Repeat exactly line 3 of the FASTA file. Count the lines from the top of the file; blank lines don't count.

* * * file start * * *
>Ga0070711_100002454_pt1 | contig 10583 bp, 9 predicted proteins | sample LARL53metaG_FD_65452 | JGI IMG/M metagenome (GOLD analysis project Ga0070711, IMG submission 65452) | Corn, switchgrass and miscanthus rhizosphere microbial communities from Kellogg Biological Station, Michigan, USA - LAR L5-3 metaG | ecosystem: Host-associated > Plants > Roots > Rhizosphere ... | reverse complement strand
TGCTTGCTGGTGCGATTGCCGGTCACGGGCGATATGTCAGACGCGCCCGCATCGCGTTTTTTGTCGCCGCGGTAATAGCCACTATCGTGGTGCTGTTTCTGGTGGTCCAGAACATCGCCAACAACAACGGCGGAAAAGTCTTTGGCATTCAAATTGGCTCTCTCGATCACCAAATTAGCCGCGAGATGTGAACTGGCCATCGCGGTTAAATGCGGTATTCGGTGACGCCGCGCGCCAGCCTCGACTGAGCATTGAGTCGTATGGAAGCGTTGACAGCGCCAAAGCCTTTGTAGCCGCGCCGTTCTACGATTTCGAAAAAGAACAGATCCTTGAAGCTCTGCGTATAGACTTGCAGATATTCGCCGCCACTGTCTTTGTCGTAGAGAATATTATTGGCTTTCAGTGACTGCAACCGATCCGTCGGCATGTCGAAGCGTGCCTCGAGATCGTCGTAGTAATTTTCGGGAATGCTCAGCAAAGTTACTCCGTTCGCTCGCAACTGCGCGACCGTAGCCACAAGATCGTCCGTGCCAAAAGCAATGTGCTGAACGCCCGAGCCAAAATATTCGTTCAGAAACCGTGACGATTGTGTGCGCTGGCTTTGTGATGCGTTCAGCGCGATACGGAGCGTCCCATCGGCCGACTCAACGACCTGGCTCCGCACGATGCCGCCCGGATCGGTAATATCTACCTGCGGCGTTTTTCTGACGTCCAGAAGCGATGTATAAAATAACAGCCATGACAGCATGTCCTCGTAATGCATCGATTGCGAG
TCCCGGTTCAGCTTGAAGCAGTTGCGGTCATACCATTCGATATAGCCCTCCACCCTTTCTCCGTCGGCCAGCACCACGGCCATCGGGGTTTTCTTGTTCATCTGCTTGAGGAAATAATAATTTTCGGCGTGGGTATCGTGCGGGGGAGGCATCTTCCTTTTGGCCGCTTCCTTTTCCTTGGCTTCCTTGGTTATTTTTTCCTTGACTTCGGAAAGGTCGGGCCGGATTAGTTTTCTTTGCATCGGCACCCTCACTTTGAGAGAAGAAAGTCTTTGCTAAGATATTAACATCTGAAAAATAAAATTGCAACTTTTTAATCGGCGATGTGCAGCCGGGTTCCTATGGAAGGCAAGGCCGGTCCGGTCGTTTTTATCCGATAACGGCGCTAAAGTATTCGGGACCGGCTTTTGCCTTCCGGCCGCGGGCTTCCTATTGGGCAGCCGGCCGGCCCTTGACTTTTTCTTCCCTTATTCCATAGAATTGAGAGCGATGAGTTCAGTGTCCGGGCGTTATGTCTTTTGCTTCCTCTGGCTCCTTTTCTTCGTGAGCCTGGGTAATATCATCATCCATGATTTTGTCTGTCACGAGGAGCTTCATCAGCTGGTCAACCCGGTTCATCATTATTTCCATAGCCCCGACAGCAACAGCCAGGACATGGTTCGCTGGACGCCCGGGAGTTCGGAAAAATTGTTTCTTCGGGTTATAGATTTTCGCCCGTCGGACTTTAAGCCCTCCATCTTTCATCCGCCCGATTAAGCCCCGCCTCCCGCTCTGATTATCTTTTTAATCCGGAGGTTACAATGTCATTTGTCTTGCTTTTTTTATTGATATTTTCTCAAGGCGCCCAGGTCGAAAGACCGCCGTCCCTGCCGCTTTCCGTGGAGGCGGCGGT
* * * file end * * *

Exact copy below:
TCCCGGTTCAGCTTGAAGCAGTTGCGGTCATACCATTCGATATAGCCCTCCACCCTTTCTCCGTCGGCCAGCACCACGGCCATCGGGGTTTTCTTGTTCATCTGCTTGAGGAAATAATAATTTTCGGCGTGGGTATCGTGCGGGGGAGGCATCTTCCTTTTGGCCGCTTCCTTTTCCTTGGCTTCCTTGGTTATTTTTTCCTTGACTTCGGAAAGGTCGGGCCGGATTAGTTTTCTTTGCATCGGCACCCTCACTTTGAGAGAAGAAAGTCTTTGCTAAGATATTAACATCTGAAAAATAAAATTGCAACTTTTTAATCGGCGATGTGCAGCCGGGTTCCTATGGAAGGCAAGGCCGGTCCGGTCGTTTTTATCCGATAACGGCGCTAAAGTATTCGGGACCGGCTTTTGCCTTCCGGCCGCGGGCTTCCTATTGGGCAGCCGGCCGGCCCTTGACTTTTTCTTCCCTTATTCCATAGAATTGAGAGCGATGAGTTCAGTGTCCGGGCGTTATGTCTTTTGCTTCCTCTGGCTCCTTTTCTTCGTGAGCCTGGGTAATATCATCATCCATGATTTTGTCTGTCACGAGGAGCTTCATCAGCTGGTCAACCCGGTTCATCATTATTTCCATAGCCCCGACAGCAACAGCCAGGACATGGTTCGCTGGACGCCCGGGAGTTCGGAAAAATTGTTTCTTCGGGTTATAGATTTTCGCCCGTCGGACTTTAAGCCCTCCATCTTTCATCCGCCCGATTAAGCCCCGCCTCCCGCTCTGATTATCTTTTTAATCCGGAGGTTACAATGTCATTTGTCTTGCTTTTTTTATTGATATTTTCTCAAGGCGCCCAGGTCGAAAGACCGCCGTCCCTGCCGCTTTCCGTGGAGGCGGCGGT